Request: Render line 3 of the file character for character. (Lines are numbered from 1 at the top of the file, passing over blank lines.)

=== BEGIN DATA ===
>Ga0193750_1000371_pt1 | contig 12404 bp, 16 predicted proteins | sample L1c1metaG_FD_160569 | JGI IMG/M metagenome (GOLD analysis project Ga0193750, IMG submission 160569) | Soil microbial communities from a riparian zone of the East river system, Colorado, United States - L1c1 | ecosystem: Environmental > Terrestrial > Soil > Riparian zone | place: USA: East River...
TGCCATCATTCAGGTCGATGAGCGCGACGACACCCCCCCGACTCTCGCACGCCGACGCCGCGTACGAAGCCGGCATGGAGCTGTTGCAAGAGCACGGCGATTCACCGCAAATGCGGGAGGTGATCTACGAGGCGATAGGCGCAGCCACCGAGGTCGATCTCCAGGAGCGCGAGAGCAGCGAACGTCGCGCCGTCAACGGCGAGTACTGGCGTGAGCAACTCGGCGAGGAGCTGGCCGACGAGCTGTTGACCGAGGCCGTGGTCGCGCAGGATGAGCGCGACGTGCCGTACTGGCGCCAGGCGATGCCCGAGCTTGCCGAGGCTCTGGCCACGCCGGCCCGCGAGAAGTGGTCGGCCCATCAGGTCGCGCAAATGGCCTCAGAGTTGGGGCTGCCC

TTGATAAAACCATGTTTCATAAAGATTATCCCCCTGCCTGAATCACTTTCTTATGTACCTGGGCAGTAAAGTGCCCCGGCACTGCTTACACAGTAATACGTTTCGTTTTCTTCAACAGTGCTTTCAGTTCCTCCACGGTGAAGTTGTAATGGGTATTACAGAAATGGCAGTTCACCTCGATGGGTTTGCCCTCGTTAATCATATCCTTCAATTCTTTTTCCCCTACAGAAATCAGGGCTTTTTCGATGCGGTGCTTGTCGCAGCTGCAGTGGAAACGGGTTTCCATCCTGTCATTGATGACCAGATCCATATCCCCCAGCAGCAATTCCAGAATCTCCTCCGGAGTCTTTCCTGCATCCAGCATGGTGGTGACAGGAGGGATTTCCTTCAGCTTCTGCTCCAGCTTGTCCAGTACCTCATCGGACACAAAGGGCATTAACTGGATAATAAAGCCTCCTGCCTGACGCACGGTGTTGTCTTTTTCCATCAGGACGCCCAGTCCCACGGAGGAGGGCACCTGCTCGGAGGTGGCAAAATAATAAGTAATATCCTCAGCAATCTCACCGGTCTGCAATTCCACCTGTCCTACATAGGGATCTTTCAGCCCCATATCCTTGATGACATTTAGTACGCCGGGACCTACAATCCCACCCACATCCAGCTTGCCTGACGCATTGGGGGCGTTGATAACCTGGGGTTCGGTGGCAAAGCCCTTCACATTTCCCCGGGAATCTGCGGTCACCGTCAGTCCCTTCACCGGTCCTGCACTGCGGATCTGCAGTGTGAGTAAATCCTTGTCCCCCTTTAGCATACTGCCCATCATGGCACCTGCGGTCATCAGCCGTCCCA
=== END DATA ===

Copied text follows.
TTGATAAAACCATGTTTCATAAAGATTATCCCCCTGCCTGAATCACTTTCTTATGTACCTGGGCAGTAAAGTGCCCCGGCACTGCTTACACAGTAATACGTTTCGTTTTCTTCAACAGTGCTTTCAGTTCCTCCACGGTGAAGTTGTAATGGGTATTACAGAAATGGCAGTTCACCTCGATGGGTTTGCCCTCGTTAATCATATCCTTCAATTCTTTTTCCCCTACAGAAATCAGGGCTTTTTCGATGCGGTGCTTGTCGCAGCTGCAGTGGAAACGGGTTTCCATCCTGTCATTGATGACCAGATCCATATCCCCCAGCAGCAATTCCAGAATCTCCTCCGGAGTCTTTCCTGCATCCAGCATGGTGGTGACAGGAGGGATTTCCTTCAGCTTCTGCTCCAGCTTGTCCAGTACCTCATCGGACACAAAGGGCATTAACTGGATAATAAAGCCTCCTGCCTGACGCACGGTGTTGTCTTTTTCCATCAGGACGCCCAGTCCCACGGAGGAGGGCACCTGCTCGGAGGTGGCAAAATAATAAGTAATATCCTCAGCAATCTCACCGGTCTGCAATTCCACCTGTCCTACATAGGGATCTTTCAGCCCCATATCCTTGATGACATTTAGTACGCCGGGACCTACAATCCCACCCACATCCAGCTTGCCTGACGCATTGGGGGCGTTGATAACCTGGGGTTCGGTGGCAAAGCCCTTCACATTTCCCCGGGAATCTGCGGTCACCGTCAGTCCCTTCACCGGTCCTGCACTGCGGATCTGCAGTGTGAGTAAATCCTTGTCCCCCTTTAGCATACTGCCCATCATGGCACCTGCGGTCATCAGCCGTCCCA